Some modern features of note near the Town Centre are the Geylang Bahru Food Centre and the Kolam Ayer Active Beautiful Clean (ABC) Waterway. The latter is Singapore’s first under the ABC project, which aims to revitalize the nation’s waterfronts for both biodiversity and recreational use. The waterfront park, which opened in April 2008, features a 200m refurbished river and elements such as floating platforms to encourage visitors to interact with the water.


Site 5: Boon Keng Estate

The Boon Keng area of Singapore, located about 4km from the Singapore River, was once considered to be on the outskirts of the city during the colonial era. The land was initially purchased by a wealthy Chinese businessman named Hoo Ah Kay, also known as Whampoa, who built a mansion and extensive gardens on the land, called Whampoa House and Gardens. Whampoa House and Gardens sat on a 30-acre plot and served as a meeting place for the local Chinese community and were maintained by Cantonese gardeners from China.


After Whampoa’s death, the property was purchased by another Chinese businessman named Seah Liang Seah. Seah was a local born Teochew Chinese businessman who was the second son of Seah Eu Chin (1805 – 23 September 1883), well known for running extensive gambier and pepper plantations, and for founding the Ngee Ann Kongsi for the Teochew Community. On the purchased land, Seah built Bendemeer House but the gardens were neglected and eventually demolished in the 1960s. The government then acquired the land to build public housing, and the area was named Bendemeer in honor of the former Bendemeer House.


The Boon Keng housing estates, built in 1964, were named in honor of Dr. Lim Boon Keng, a 3rd generation Chinese migrant, who was a prominent doctor and anti-opium movement leader in Singapore. Dr Lim, like Whampoa and Seah before him, was also educated in both Chinese and English. Even with financial difficulties, Dr Lim managed to complete his studies at Raffles with support from the then-principal R. W. Hullet, obtaining a Queen’s Scholarship to study medicine in the University of Edinburgh in 1877. After graduating in 1892 with a first-class honours, Dr Lim returned to Singapore as a practicing doctor, setting up several dispensaries and being a strong advocate against opium smoking. Dr Lim Boon Keng was a member of Singapore’s Legislative Council for two different periods, from 1895 to 1903, and then again from 1915 to 1921. During his time on the council, he helped establish the Straits Chinese British Association, which is the predecessor of the current Peranakan Association. He was also awarded the Order of the British Empire in 1918 for his contributions. Furthermore, Dr Lim assisted Tan Kah Kee in raising funds to establish Amoy University in China and was later invited by Tan to serve as the university’s president in 1921.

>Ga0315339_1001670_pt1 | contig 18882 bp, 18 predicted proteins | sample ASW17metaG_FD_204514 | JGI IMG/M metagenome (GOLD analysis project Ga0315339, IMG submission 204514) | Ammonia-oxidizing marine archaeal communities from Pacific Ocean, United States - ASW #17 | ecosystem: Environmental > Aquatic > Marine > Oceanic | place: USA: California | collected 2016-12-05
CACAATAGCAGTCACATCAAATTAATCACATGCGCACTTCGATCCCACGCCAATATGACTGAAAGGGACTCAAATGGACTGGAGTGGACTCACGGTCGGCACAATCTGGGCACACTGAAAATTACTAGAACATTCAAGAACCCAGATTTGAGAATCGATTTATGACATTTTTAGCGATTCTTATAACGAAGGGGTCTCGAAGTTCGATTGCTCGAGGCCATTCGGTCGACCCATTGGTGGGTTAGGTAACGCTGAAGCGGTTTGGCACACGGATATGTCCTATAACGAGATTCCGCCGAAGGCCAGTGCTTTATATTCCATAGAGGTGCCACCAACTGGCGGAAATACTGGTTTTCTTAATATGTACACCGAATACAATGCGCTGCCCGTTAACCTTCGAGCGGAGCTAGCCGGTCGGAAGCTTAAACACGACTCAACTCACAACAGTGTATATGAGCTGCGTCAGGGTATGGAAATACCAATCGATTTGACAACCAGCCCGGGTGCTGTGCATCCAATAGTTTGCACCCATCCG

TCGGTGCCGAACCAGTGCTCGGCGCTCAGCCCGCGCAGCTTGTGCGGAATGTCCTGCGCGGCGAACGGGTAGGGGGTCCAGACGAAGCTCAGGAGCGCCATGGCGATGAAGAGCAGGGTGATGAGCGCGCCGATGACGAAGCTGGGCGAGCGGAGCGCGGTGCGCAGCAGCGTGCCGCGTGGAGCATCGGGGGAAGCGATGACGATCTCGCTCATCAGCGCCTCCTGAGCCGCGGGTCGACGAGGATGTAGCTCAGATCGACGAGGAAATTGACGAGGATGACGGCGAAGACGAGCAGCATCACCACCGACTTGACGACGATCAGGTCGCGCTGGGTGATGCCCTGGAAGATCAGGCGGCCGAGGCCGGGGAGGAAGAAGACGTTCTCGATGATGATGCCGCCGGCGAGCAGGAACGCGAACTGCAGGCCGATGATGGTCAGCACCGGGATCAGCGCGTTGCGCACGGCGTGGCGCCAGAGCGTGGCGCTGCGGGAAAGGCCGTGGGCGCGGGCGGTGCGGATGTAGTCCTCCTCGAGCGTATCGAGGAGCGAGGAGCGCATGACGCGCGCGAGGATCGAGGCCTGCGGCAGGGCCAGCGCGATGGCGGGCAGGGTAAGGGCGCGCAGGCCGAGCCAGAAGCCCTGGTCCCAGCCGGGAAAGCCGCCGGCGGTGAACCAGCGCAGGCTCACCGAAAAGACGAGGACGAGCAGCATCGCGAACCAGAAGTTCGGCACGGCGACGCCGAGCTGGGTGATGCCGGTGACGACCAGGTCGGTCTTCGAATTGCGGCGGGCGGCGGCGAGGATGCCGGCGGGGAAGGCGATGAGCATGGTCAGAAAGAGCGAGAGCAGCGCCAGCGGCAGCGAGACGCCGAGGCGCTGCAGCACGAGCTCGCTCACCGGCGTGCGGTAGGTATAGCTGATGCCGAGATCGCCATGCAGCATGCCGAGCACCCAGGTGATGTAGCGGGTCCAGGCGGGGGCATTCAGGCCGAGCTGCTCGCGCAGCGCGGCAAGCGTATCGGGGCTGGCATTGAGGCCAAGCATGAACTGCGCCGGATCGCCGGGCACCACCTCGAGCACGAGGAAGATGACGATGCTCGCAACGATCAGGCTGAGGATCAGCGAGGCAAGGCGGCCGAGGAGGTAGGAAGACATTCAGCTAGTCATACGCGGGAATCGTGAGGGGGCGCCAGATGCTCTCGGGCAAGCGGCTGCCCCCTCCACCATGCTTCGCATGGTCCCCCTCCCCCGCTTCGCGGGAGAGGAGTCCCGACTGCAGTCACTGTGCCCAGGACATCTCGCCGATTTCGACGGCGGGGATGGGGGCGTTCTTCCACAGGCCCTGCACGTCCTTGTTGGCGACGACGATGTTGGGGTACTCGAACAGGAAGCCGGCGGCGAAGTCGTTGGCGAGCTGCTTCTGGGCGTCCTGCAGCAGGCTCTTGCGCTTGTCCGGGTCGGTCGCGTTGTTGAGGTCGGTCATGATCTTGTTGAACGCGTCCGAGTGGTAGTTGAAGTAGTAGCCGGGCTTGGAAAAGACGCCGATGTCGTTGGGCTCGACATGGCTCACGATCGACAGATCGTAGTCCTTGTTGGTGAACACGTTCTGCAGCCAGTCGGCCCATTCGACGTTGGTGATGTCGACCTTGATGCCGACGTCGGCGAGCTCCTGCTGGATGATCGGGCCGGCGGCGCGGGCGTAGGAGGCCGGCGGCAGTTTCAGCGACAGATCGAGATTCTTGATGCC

Site 6: Central Sikh Temple

The Central Sikh Temple, located at Towner Road, is a place of worship for Singapore’s Sikh community. The temple has a rich history, with its origins dating back to the colonial era when many Sikhs were brought to Singapore as soldiers and policemen in the British Army. The first temple, named the Sikh Police Gurdwara Sahib, was located at Pearl’s Hill and served as a place of worship for Sikhs living in the Sepoy Lines. However, as the Sikh community grew, a group of Sikhs decided to leave and build a new temple. With donations from the community, they acquired a bungalow in Queen Street in 1917, which was converted into the Queen Street Gurdwara Sahib, also known as the Wadda Gurdwara, in 1921.


The Queen Street Gurdwara faced several challenges, including internal disputes within the Sikh community and interference from the colonial government. The government placed the Gurdwara under the Muslim and Hindu Endowment Board and it took a public protest organized by the Sikh community to regain control of the temple. In the 1950s and 60s, plans to expand the Gurdwara were scrapped due to internal disputes, and the growing presence of Western tourists and hippies caused issues for the temple as well.